Customize your JAMA Network experience by selecting one or more topics from the list below.
To determine rates of diagnosis and treatment, and types of treatment, among overweight children in clinical practice.
Six hundred randomly selected records were reviewed.
Two community-based and 2 hospital-based clinics in New Haven.
Children aged 3 to 17 years with a health maintenance visit from January 1, 1999, to December 31, 2000. Children classified according to body mass index (BMI) (calculated as weight in kilograms divided by the square of height in meters) lower than the 85th percentile were designated as nonoverweight; 85th to 94th percentile, at risk of overweight; and 95th percentile or greater, overweight.
Main Outcome Measures
We examined the text of the encounter note for documentation of BMI, corresponding diagnosis regarding overweight, examination for comorbid disease, and treatment for overweight.
Among 600 patients, 52.6% were male, 34.5% were black, 35.1% were Latin American, 57.2% were in single-parent households, and 84.0% received Medicaid. Overall, 39.8% were at risk of overweight (n = 107; range across sites, 14.7%-20.0%) or were overweight (n = 132; range across sites, 18.0%-28.0%). The BMI was documented in 0.5% (n = 3) of medical records. Among the 239 children at risk of overweight or overweight, 20.5% had a documented diagnosis (range, 12%-37%) and 16.9% had documented treatment (range, 6%-34%). The most common strategies among the 41 subjects with documented treatment (overweight and at risk of overweight patients) were diet (74%) and increased activity (49%). Treatment recommendations were often limited to general advice (eg, “recommended diet” [n = 19] or “↑ [increase] exercise” [n = 16]).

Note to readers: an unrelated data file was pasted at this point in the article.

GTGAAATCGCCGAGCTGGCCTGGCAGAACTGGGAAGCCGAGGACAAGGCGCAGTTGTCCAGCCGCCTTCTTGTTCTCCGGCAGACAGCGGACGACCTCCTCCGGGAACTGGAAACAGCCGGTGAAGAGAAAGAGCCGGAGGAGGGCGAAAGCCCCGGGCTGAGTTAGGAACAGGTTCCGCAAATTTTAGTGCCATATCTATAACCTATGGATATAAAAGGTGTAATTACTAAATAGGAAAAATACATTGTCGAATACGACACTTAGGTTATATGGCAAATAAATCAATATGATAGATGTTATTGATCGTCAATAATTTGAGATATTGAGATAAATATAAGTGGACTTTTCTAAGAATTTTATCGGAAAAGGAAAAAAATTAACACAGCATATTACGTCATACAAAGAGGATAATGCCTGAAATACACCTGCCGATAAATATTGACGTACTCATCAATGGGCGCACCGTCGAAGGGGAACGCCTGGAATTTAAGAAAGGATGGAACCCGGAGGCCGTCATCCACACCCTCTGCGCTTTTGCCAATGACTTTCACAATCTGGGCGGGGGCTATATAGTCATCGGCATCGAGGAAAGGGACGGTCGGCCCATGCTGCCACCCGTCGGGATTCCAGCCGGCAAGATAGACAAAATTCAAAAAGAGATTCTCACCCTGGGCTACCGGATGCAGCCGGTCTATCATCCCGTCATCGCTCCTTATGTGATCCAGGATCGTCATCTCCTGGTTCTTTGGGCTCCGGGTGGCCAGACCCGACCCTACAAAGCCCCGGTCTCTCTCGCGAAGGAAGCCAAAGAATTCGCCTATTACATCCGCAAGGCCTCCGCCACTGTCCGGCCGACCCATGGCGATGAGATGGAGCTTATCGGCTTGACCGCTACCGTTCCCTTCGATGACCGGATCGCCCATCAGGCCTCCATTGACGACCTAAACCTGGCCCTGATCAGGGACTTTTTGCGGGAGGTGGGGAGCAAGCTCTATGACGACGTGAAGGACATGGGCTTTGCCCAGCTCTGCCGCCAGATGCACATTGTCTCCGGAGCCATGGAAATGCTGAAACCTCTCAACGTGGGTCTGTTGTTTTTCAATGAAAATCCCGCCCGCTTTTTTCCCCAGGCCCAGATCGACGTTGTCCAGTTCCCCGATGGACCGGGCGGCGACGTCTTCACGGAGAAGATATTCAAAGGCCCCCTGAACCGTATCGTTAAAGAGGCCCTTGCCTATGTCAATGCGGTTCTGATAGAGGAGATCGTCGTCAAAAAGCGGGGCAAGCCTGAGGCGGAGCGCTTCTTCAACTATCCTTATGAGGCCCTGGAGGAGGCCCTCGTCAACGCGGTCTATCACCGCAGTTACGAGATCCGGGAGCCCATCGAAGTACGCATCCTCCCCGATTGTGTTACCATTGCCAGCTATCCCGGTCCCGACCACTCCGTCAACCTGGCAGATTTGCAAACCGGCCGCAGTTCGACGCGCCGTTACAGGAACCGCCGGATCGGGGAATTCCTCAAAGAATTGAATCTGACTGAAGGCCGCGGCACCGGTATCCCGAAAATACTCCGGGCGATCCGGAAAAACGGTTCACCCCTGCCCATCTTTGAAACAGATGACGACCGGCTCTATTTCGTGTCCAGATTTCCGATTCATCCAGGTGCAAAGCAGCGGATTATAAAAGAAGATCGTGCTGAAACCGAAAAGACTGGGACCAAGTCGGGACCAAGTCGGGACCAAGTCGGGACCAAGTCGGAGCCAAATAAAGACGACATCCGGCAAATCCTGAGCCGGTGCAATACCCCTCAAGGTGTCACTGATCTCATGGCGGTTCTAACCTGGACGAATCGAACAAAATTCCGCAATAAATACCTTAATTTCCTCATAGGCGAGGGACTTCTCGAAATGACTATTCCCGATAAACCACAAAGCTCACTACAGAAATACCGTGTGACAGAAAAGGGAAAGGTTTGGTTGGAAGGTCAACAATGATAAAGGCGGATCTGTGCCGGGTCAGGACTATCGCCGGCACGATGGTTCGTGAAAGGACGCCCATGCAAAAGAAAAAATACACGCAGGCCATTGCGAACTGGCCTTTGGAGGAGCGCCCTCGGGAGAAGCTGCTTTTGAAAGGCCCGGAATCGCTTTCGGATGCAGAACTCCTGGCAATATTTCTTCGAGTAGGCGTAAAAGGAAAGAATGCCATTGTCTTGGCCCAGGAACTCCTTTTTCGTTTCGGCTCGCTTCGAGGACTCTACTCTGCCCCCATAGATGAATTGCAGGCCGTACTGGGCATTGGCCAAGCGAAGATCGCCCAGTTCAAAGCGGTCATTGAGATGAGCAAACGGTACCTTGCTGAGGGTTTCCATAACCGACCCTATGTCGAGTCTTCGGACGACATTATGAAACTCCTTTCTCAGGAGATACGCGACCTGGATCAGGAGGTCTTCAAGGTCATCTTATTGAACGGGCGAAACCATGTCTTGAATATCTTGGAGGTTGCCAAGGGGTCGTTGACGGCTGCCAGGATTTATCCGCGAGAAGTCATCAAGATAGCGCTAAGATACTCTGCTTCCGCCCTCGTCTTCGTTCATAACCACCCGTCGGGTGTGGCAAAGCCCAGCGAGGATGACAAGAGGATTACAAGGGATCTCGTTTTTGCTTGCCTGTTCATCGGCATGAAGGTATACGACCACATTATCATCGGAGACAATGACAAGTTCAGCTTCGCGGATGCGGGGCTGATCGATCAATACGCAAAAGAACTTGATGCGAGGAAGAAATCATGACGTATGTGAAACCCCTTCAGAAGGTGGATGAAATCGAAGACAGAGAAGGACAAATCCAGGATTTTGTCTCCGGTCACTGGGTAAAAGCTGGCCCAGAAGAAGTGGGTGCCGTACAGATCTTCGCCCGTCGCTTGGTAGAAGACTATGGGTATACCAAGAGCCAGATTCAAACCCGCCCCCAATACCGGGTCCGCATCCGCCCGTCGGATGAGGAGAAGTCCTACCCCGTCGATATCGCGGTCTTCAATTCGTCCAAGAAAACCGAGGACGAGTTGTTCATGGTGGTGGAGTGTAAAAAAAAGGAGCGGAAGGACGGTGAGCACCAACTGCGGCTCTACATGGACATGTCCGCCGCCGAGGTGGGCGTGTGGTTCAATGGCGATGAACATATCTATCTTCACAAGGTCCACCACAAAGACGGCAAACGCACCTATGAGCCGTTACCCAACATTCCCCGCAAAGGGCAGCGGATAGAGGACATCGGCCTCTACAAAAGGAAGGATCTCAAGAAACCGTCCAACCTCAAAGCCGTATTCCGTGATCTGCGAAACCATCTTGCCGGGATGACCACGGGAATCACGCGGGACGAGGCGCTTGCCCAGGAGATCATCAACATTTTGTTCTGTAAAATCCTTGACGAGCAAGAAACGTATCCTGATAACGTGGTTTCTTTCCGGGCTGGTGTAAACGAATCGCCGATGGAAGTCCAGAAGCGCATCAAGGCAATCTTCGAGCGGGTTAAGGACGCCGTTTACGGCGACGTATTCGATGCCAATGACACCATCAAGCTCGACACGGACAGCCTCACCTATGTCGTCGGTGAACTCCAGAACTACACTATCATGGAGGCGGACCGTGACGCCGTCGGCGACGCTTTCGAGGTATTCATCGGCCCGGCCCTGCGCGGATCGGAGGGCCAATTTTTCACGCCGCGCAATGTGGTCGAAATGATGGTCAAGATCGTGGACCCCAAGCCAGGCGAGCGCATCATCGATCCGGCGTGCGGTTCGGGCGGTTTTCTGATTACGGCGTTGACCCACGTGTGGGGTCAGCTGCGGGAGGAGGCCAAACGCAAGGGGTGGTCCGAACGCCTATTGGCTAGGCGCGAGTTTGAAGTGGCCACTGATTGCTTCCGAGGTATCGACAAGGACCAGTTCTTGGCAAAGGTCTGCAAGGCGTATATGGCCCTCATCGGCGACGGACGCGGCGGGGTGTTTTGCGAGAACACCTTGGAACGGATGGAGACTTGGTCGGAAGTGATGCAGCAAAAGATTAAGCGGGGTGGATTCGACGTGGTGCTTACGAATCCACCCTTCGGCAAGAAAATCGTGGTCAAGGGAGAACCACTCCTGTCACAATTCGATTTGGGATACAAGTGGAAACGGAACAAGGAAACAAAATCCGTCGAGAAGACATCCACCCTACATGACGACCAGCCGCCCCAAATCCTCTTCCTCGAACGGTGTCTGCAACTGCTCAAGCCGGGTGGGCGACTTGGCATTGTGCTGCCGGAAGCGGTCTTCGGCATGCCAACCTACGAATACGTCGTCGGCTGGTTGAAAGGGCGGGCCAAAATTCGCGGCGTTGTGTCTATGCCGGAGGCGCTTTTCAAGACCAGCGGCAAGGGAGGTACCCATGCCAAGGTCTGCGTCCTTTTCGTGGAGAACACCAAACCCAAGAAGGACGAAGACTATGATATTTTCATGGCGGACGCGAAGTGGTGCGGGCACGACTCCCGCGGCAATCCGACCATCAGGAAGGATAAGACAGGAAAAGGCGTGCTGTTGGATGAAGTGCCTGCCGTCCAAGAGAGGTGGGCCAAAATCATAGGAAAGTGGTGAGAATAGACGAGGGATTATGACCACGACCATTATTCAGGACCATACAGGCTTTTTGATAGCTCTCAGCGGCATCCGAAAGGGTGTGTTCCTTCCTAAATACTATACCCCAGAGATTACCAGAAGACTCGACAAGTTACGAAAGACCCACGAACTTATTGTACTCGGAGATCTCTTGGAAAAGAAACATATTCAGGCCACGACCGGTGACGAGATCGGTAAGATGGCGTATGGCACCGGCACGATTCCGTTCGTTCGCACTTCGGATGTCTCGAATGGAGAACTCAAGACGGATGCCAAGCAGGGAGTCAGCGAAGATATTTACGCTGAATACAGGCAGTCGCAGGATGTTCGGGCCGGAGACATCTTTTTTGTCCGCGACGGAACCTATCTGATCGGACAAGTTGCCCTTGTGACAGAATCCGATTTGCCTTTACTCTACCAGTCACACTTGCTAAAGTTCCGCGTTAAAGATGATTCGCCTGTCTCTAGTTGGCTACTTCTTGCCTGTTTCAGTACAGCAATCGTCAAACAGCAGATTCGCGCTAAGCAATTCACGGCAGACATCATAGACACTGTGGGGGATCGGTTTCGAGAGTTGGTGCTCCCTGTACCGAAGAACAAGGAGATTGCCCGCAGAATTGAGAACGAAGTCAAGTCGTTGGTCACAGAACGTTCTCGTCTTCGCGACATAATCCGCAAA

Despite a high burden of overweight, routine screening with BMI was not documented and few children received a formal diagnosis or treatment.
Dorsey KB, Wells C, Krumholz HM, Concato JC. Diagnosis, Evaluation, and Treatment of Childhood Obesity in Pediatric Practice. Arch Pediatr Adolesc Med. 2005;159(7):632–638. doi:https://doi.org/10.1001/archpedi.159.7.632
Create a personal account or sign in to: